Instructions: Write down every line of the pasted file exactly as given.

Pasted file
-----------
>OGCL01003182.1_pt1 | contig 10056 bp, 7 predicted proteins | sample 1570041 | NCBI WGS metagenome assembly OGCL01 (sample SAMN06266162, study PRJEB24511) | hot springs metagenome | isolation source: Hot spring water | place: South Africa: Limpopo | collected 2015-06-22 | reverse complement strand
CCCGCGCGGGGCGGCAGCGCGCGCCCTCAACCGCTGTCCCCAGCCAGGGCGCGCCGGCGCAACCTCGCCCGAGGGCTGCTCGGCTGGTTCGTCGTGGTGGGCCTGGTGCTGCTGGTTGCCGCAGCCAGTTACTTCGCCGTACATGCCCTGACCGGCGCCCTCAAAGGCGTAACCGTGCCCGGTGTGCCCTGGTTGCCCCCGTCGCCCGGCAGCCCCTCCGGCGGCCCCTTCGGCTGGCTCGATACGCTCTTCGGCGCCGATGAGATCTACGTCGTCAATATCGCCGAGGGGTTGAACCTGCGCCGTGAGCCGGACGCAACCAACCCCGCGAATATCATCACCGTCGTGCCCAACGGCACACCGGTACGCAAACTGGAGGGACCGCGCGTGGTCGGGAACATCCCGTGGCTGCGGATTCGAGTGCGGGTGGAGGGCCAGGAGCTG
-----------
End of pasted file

>OGCL01003182.1_pt1 | contig 10056 bp, 7 predicted proteins | sample 1570041 | NCBI WGS metagenome assembly OGCL01 (sample SAMN06266162, study PRJEB24511) | hot springs metagenome | isolation source: Hot spring water | place: South Africa: Limpopo | collected 2015-06-22 | reverse complement strand
CCCGCGCGGGGCGGCAGCGCGCGCCCTCAACCGCTGTCCCCAGCCAGGGCGCGCCGGCGCAACCTCGCCCGAGGGCTGCTCGGCTGGTTCGTCGTGGTGGGCCTGGTGCTGCTGGTTGCCGCAGCCAGTTACTTCGCCGTACATGCCCTGACCGGCGCCCTCAAAGGCGTAACCGTGCCCGGTGTGCCCTGGTTGCCCCCGTCGCCCGGCAGCCCCTCCGGCGGCCCCTTCGGCTGGCTCGATACGCTCTTCGGCGCCGATGAGATCTACGTCGTCAATATCGCCGAGGGGTTGAACCTGCGCCGTGAGCCGGACGCAACCAACCCCGCGAATATCATCACCGTCGTGCCCAACGGCACACCGGTACGCAAACTGGAGGGACCGCGCGTGGTCGGGAACATCCCGTGGCTGCGGATTCGAGTGCGGGTGGAGGGCCAGGAGCTG